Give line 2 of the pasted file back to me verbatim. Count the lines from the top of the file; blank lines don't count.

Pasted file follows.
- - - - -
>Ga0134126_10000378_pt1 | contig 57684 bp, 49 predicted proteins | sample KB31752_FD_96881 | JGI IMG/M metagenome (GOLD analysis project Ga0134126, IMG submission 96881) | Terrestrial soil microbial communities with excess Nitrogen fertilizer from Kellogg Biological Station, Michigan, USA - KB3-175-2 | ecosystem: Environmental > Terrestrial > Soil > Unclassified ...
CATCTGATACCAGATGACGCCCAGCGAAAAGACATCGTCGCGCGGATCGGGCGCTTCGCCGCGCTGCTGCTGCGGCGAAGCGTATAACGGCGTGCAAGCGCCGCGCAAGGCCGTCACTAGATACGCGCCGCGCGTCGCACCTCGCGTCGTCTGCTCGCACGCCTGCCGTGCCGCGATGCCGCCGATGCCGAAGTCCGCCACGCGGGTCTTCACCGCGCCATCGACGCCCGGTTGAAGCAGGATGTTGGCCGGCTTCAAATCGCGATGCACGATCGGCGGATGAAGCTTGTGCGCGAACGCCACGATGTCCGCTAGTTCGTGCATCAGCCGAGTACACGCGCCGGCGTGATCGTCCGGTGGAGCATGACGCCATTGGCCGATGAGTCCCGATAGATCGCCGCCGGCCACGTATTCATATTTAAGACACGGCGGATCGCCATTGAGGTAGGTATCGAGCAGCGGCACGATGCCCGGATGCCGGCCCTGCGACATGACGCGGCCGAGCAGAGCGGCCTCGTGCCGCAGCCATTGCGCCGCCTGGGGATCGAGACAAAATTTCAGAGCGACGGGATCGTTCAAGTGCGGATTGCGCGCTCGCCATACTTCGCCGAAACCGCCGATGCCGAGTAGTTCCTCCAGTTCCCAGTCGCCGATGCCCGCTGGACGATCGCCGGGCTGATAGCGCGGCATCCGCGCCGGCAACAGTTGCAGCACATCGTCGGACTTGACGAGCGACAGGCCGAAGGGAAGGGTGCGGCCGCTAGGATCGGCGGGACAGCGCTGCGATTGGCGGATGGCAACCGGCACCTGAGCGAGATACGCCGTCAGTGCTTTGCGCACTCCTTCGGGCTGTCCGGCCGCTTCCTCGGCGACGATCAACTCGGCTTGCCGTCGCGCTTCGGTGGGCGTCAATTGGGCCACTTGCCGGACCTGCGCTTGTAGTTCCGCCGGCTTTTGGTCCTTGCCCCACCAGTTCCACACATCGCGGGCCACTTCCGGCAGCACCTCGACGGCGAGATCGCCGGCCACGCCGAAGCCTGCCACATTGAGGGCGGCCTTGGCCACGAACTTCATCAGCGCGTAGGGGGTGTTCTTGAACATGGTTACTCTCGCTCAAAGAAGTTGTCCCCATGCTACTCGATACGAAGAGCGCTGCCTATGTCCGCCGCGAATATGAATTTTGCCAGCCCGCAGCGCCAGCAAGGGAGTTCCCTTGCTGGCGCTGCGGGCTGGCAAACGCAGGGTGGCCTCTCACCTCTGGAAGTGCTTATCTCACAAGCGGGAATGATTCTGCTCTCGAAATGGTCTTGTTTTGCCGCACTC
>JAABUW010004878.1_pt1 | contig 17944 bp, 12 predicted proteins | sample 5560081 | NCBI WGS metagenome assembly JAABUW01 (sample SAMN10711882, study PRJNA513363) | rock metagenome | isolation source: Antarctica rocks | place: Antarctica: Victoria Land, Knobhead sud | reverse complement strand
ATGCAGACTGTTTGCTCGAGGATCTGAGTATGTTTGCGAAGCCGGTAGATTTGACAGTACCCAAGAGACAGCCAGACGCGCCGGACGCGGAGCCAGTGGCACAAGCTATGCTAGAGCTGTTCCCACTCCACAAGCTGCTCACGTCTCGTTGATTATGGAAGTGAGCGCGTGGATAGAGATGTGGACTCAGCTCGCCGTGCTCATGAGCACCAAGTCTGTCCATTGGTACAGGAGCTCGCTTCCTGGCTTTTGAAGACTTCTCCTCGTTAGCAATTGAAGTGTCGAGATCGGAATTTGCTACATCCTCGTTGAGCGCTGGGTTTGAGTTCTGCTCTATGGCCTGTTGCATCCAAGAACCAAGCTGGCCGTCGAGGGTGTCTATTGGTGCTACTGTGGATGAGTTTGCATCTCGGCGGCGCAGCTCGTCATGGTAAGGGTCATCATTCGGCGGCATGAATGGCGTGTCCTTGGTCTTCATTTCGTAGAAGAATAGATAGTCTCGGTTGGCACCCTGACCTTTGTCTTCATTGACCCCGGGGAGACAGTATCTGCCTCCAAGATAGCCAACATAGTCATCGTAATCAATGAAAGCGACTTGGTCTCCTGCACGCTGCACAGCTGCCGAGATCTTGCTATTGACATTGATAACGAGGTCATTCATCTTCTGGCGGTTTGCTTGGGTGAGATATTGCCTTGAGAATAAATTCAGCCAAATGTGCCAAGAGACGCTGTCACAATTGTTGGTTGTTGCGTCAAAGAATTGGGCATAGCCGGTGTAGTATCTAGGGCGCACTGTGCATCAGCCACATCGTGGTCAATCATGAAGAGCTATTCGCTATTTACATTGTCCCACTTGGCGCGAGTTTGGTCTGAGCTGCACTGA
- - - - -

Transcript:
CATCTGATACCAGATGACGCCCAGCGAAAAGACATCGTCGCGCGGATCGGGCGCTTCGCCGCGCTGCTGCTGCGGCGAAGCGTATAACGGCGTGCAAGCGCCGCGCAAGGCCGTCACTAGATACGCGCCGCGCGTCGCACCTCGCGTCGTCTGCTCGCACGCCTGCCGTGCCGCGATGCCGCCGATGCCGAAGTCCGCCACGCGGGTCTTCACCGCGCCATCGACGCCCGGTTGAAGCAGGATGTTGGCCGGCTTCAAATCGCGATGCACGATCGGCGGATGAAGCTTGTGCGCGAACGCCACGATGTCCGCTAGTTCGTGCATCAGCCGAGTACACGCGCCGGCGTGATCGTCCGGTGGAGCATGACGCCATTGGCCGATGAGTCCCGATAGATCGCCGCCGGCCACGTATTCATATTTAAGACACGGCGGATCGCCATTGAGGTAGGTATCGAGCAGCGGCACGATGCCCGGATGCCGGCCCTGCGACATGACGCGGCCGAGCAGAGCGGCCTCGTGCCGCAGCCATTGCGCCGCCTGGGGATCGAGACAAAATTTCAGAGCGACGGGATCGTTCAAGTGCGGATTGCGCGCTCGCCATACTTCGCCGAAACCGCCGATGCCGAGTAGTTCCTCCAGTTCCCAGTCGCCGATGCCCGCTGGACGATCGCCGGGCTGATAGCGCGGCATCCGCGCCGGCAACAGTTGCAGCACATCGTCGGACTTGACGAGCGACAGGCCGAAGGGAAGGGTGCGGCCGCTAGGATCGGCGGGACAGCGCTGCGATTGGCGGATGGCAACCGGCACCTGAGCGAGATACGCCGTCAGTGCTTTGCGCACTCCTTCGGGCTGTCCGGCCGCTTCCTCGGCGACGATCAACTCGGCTTGCCGTCGCGCTTCGGTGGGCGTCAATTGGGCCACTTGCCGGACCTGCGCTTGTAGTTCCGCCGGCTTTTGGTCCTTGCCCCACCAGTTCCACACATCGCGGGCCACTTCCGGCAGCACCTCGACGGCGAGATCGCCGGCCACGCCGAAGCCTGCCACATTGAGGGCGGCCTTGGCCACGAACTTCATCAGCGCGTAGGGGGTGTTCTTGAACATGGTTACTCTCGCTCAAAGAAGTTGTCCCCATGCTACTCGATACGAAGAGCGCTGCCTATGTCCGCCGCGAATATGAATTTTGCCAGCCCGCAGCGCCAGCAAGGGAGTTCCCTTGCTGGCGCTGCGGGCTGGCAAACGCAGGGTGGCCTCTCACCTCTGGAAGTGCTTATCTCACAAGCGGGAATGATTCTGCTCTCGAAATGGTCTTGTTTTGCCGCACTC